Reminder: Book Giveaway #2 started yesterday and runs until midnight my time, which is Eastern Standard Time, on Sunday the 15th (meaning that Sunday is the last day to enter). If you would like to enter, write a paragraph or so in response to the following question, and post it as a comment to Book Giveaway #2 below!
Here is the question: If you could travel anywhere, where would it be, and what would you do when you got there? It can be a real place, or a place that you or someone else has imagined. Again, be creative!
Today I’m very tired, so rather than writing a long post, I’m going to show you something. If you’re the sort of person who reads this blog, I think you’ll find it fascinating. It’s a television show called Tales from the Green Valley that ran in 2005, but I just heard about it. Here’s a description:
Down on the Farm – 1620’s style
How do you gauge gas mark 7 when you’re using a 17th century bread oven?
Why did people 400 years ago save up their urine to help with the laundry?
Why did farmers in Britain traditionally plough with oxen and not horses?
These are just some of the questions five historians and archaeologists asked themselves as they spent a whole year working a farm restored to how it would have been in the year 1620.
Tales from the Green Valley follows the five as they labour for a full agricultural year, getting to grips with period tools, skills, and technology from the age of the Stuarts, the reign of James I. Everything must be done by hand, from ploughing with a team of oxen using a replica period plough and thatching a cowshed using only authentic materials, to making their own washing liquid for laundry and harvesting the hay and wheat with scythes and sickles.
Each of the 12 half-hour programmes, made by Lion TV for BBC Wales, follows a month in the life of the farm situated on the Welsh borders. Far from being a reality series, these beautifully filmed programmes revel instead in the period’s rich history, the British countryside as it changes through the seasons, and of course food. Every episode features a dinner cooked up using period breeds and varieties of animals, fruits, and vegetables, according to 400 year old recipes extracted from housewives’ diaries, farming manuals etc.
The five specialists wear period clothing – because they’re practical, real working garments, with the men in breeches so the bottoms don’t get muddy and wet, and the women wearing long thick skirts which protect from brambles and keep them warm.
And when historian Stuart Peachey, costume and social customs specialist Ruth Goodman, and archaeologists Alex Langlands, Peter “Fonz” Ginn and Chloe Spencer don’t have the answers, they call in outside experts: a host of traditional British artisans – charcoal burner, butcher, hedge-layer, candlemaker, dry-stone waller, thatcher . . . all working with period tools.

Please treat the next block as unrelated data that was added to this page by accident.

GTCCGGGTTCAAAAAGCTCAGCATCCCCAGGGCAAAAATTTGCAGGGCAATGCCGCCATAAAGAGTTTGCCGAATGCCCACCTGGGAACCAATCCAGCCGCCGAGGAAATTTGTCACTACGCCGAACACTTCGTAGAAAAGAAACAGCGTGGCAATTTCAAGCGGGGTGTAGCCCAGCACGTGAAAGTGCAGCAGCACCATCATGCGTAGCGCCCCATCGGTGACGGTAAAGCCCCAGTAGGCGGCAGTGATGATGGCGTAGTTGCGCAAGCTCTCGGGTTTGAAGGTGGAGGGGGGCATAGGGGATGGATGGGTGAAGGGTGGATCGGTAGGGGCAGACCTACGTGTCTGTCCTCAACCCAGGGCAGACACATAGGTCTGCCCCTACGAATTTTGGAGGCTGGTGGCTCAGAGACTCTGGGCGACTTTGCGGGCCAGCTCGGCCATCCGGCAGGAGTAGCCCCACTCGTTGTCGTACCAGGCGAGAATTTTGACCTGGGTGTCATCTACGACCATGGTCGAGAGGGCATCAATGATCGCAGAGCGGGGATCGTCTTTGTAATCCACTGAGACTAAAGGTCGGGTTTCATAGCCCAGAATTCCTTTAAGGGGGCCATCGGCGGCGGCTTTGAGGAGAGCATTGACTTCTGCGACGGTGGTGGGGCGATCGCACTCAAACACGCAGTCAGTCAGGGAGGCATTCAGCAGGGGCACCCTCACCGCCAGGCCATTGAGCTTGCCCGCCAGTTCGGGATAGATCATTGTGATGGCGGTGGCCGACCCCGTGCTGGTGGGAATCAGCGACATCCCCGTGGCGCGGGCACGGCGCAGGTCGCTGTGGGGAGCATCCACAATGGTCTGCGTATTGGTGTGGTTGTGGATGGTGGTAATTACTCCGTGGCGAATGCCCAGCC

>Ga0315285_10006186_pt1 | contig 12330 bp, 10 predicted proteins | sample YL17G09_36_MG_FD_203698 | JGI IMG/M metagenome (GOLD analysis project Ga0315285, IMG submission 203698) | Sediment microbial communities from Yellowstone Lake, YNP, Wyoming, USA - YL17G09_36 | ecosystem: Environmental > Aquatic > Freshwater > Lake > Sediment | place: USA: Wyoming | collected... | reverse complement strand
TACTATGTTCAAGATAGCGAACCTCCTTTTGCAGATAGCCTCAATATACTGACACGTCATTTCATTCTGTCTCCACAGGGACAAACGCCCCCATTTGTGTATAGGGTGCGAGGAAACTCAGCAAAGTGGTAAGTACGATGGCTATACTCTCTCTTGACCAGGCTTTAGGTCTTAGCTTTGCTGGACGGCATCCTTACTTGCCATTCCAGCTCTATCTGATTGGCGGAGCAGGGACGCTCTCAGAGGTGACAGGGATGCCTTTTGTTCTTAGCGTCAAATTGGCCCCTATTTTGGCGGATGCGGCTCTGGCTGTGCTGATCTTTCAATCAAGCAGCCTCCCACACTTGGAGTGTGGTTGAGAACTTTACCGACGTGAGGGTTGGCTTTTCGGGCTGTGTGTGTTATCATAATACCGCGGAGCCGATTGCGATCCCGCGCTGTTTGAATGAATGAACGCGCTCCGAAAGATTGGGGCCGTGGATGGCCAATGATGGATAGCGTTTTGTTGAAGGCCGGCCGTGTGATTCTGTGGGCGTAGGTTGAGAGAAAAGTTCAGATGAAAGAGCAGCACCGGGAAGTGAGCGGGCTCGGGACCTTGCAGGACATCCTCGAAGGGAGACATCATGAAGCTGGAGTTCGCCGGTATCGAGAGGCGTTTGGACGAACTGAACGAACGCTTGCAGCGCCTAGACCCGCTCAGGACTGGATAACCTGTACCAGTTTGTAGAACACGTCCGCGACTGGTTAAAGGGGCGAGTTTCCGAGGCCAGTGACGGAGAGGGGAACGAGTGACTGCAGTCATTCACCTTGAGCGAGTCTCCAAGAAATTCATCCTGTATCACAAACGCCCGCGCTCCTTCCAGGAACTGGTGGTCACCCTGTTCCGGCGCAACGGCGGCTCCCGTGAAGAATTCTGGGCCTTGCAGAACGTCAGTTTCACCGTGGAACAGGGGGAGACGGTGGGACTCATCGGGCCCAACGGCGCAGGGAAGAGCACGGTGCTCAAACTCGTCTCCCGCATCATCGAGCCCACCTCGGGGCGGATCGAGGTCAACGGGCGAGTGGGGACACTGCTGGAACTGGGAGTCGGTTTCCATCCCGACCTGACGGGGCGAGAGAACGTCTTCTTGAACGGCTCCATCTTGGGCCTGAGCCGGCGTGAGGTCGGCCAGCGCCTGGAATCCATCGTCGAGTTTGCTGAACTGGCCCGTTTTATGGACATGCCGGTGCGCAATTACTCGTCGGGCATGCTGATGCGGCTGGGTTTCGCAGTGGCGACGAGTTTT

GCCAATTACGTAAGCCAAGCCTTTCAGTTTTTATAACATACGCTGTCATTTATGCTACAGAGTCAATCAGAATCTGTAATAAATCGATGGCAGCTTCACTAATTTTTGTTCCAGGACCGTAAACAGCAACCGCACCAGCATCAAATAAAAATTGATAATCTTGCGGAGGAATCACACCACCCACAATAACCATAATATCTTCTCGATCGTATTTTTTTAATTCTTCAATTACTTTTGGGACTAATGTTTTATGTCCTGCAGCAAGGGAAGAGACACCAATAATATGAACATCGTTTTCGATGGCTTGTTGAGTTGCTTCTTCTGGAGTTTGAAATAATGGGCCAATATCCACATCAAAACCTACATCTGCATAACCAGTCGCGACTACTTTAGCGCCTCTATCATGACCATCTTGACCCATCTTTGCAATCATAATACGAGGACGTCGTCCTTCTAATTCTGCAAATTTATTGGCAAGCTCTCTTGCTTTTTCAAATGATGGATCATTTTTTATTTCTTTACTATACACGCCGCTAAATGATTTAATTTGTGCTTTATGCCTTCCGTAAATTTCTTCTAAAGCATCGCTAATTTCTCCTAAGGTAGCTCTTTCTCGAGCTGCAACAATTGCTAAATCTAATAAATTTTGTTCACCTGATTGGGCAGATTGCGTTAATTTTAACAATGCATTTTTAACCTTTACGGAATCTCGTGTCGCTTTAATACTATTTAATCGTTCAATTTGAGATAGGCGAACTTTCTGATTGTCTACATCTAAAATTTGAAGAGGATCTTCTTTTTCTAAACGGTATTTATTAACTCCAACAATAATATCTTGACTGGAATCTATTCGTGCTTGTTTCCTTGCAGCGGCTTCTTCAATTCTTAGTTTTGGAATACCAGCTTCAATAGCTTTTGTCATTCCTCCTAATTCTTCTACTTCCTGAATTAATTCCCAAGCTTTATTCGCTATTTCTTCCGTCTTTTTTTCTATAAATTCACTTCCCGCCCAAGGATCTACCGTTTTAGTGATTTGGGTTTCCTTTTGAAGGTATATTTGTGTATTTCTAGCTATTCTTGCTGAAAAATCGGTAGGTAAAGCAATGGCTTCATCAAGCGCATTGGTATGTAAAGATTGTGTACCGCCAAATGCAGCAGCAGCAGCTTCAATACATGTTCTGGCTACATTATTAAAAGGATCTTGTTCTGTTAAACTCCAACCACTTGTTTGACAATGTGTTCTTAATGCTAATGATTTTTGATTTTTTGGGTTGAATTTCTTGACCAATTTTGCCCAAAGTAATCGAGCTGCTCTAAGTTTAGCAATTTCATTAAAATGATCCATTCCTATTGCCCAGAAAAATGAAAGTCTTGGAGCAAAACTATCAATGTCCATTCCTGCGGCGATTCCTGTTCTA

Now doesn’t that sound fascinating? It certainly does to me. One of the wonderful things about being a writer of fantastical stories is that I get to go everywhere – all of space and time is open to me. I’m not confined to the present. But to make my stories real, I want to make sure that I’m presenting other times in a reasonably authentic way. (Reasonably because you don’t want to write a history of a particular period, but a story in that period. So it’s often more important to get the feel of a period than to make sure you know every single thing about it. But you don’t want to get anything wrong – mistakes will inevitably stick out.) The other day, I found myself suddenly having to understand how a watermill actually works. Thank goodness for Wikipedia, which had a handy history of watermill construction! I could choose my preferred style of watermill from among the examples given. Programs like Tales from the Green Valley are so useful because they allow you to see the details: what food looked like, how clothes were made. The best thing, of course, is to experience some of these things yourself: find someone to teach you how to spin, spend some time among cows. This is one of my favorite things about being a writer: it constantly requires you to stretch, to learn more.
And I think fantasy does that more than realism, because when we say realism, we’re really just saying “the reality we know.” In 1620, people didn’t live in that reality. If we want to write a book about the seventeenth century, or even a fantasy book sent in a period vaguely like the seventeenth century, we need to know about the reality of other times. We need to work harder than the supposed realists, who can look around themselves for their material.
I recently heard someone turn the old advice “Write what you know” around, into “Know what you write.” In other words, if you don’t know, do your research. And I think that’s much better advice.
So, without further ado, here you go. Tales from the Green Valley, the Christmas episode (since many of us just celebrated Christmas, and the Solstice, and the end of the year in general):